Side-by-side detect � Another key benefit of imaging technology in high-speed parcel sortation systems is the capability for side-by-side carton detection. CCD camera systems can analyze images to determine carton pairs that are not detected by photocells. When these cartons are identified, the sortation system can track the parcels to a jackpot area, eliminating incorrect shipments and the costly loss of goods.
Cameras are uniquely suited for multi-sided scanning tunnel applications. Laser tunnels have been used for years to eliminate the need for manual �facing� of an object toward the scanner. Depending on the size of the object and the orientation of the barcode, a laser scanner tunnel can be comprised of as many as 20 individual scanners. The large coverage (field of view and depth of field) offered by cameras and their ability to provide coverage of multiple sides of an object can reduce that number down to five or fewer. Additionally, the use of cameras can reduce the length of transport required for reading in tunnel configuration.
Cameras can read codes omnidirectionally (360� rotation of the label as is presented to the camera) with a scan pattern no larger than a fraction of an inch wide across the transport, while the scan pattern of an equivalent omnidirectional laser scanner can span from 20 inches to 40 inches. The narrow scan area of a line CCD camera also facilitates omnidirectional scanning and image capture on the bottom of cartons.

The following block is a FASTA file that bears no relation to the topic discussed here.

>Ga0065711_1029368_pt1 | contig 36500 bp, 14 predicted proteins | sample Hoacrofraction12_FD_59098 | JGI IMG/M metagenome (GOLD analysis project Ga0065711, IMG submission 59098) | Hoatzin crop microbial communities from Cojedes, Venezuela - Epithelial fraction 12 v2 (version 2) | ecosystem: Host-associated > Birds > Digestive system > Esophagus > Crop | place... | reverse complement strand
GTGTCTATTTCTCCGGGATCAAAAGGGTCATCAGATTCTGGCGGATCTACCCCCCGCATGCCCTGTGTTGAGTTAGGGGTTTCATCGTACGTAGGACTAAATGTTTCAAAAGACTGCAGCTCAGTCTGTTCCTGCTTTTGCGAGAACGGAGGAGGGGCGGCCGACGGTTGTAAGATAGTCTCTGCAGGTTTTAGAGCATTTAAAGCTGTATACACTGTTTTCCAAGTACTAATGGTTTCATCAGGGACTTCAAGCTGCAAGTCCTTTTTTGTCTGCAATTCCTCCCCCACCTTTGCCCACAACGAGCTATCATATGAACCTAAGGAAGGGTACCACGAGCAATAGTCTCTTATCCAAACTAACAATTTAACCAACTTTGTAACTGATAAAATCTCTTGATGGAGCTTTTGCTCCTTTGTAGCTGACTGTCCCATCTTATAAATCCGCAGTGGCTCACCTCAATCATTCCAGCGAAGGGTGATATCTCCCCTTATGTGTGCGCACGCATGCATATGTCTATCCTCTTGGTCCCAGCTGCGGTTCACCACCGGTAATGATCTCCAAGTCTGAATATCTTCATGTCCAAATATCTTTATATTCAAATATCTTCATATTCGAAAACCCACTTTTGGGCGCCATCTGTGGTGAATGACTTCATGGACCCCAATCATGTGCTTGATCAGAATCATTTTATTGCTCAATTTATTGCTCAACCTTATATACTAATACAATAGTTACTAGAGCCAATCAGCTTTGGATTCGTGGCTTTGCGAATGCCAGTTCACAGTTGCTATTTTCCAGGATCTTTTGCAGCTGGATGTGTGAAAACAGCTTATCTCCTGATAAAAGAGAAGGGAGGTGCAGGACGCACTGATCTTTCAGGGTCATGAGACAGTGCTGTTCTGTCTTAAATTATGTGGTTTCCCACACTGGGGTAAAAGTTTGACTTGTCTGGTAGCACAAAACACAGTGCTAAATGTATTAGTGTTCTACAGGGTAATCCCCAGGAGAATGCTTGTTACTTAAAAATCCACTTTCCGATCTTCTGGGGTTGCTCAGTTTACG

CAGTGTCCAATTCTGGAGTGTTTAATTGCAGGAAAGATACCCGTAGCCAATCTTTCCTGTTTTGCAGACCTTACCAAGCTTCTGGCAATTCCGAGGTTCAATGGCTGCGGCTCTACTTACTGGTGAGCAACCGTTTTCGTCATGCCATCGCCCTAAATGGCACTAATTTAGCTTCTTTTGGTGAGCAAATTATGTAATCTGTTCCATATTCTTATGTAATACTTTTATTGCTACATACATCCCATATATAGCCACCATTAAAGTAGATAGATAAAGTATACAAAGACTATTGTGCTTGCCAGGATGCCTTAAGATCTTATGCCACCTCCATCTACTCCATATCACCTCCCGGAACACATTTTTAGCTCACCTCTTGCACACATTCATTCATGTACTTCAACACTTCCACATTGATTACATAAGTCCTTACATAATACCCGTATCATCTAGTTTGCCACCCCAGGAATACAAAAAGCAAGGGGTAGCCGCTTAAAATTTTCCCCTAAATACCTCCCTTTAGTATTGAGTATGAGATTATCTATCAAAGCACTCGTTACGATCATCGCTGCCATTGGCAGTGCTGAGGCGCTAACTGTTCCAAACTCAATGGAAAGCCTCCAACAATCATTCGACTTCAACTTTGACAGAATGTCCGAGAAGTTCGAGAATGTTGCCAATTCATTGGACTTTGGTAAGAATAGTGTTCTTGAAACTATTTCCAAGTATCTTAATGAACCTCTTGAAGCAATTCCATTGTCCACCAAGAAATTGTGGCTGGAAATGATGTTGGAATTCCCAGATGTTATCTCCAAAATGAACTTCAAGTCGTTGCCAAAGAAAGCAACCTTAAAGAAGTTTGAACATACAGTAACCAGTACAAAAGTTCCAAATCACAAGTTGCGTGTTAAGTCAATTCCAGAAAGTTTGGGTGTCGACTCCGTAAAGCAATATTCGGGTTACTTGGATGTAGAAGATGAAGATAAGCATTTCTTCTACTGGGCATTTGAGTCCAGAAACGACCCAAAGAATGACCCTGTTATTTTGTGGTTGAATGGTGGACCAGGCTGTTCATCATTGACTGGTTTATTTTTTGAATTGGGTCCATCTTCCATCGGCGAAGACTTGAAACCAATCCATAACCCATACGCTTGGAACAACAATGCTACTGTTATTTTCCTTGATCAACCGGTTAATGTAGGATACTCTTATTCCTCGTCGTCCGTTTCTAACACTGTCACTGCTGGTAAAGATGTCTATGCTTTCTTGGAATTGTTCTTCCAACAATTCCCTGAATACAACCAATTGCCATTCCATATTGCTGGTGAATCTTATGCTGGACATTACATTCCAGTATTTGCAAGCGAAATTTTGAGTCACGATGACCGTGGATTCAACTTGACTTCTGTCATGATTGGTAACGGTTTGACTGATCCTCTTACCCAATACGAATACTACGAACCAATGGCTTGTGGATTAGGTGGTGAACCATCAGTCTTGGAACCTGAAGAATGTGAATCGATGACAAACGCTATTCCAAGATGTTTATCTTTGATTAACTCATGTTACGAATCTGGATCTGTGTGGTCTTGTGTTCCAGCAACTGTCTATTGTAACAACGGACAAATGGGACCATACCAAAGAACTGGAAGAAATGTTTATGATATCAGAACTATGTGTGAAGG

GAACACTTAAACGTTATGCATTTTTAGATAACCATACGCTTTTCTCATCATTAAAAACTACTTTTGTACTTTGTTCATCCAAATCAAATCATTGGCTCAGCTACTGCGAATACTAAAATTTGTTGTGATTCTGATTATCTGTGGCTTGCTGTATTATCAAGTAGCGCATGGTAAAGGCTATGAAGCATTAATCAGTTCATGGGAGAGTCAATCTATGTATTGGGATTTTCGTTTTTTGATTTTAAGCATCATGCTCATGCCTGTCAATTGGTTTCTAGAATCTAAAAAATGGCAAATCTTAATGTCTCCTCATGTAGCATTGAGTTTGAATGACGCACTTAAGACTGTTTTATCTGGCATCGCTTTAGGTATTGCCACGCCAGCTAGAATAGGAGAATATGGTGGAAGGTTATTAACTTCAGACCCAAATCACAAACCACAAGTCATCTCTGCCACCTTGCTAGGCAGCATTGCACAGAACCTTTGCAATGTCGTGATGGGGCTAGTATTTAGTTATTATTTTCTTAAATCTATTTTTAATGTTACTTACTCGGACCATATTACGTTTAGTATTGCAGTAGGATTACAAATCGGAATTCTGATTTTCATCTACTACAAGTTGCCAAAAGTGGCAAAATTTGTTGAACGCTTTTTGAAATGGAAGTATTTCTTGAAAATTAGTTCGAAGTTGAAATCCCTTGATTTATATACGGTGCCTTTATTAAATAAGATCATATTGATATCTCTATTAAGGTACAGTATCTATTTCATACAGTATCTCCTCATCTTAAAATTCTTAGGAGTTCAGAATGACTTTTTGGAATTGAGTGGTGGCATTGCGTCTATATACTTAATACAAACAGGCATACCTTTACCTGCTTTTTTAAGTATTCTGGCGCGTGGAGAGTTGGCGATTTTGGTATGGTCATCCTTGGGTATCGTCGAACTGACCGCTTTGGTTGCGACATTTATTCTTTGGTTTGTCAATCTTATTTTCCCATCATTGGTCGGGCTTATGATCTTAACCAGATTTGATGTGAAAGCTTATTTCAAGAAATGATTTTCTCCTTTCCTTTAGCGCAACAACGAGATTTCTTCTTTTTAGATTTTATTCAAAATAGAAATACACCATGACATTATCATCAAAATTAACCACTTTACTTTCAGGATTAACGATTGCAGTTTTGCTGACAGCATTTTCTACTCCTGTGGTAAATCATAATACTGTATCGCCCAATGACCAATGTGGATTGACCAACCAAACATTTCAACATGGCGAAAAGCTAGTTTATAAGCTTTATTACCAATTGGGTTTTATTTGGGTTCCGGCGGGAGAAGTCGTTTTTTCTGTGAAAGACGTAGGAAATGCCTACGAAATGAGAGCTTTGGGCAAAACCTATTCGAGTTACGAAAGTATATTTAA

A new tunnel design takes full advantage of all the features and benefits of cameras as previously described while further simplifying a camera-based tunnel solution as compared to a laser-based solution. The new design provides the ability to cover five sides of a 36 inch by 36 inch box (of any length) at transport speeds up to 450 feet per minute using only three cameras. A laser tunnel providing similar coverage would be comprised of 16 to 18 laser line scanners.
The tunnel consists of a camera mounted above the transport to read the top of the box and two additional cameras � one mounted on each side of the conveyor � to read the front, both sides and rear of the box (see Figure 1).
A range-finding device triggers the cameras and determines the position of the object on the transport. These devices provide the additional benefit of enabling the cameras to focus at high speeds on the contours of irregularly shaped objects, thereby ensuring good images and high read rates on objects such as soft-sided shipping bags and garment bags as well as non-square shipping containers.
Further enhancing multi-side reading capabilities are new sensors and lens technology in the side-read cameras to enable coverage over 50 inches. Each camera requires an illumination assembly, range-finding device and mirror. All of these components are arranged together and pre-aligned in a mounting cradle. This arrangement further simplifies the tunnel and reduces installation time.
An image captured by a CCD camera can provide much more value than a simple string of data read by a simple barcode scanner. Image technology for barcode reading, 2D code reading, OCR, image archiving, dimensioning and side-by-side detection is bringing more flexibility, performance and value to material handling and parcel sortation systems worldwide. It is a powerful tool that offers immediate benefits for today�s high-speed operations.
Diane Nowakowski is product manager for Accu-Sort Systems. For more information, email her at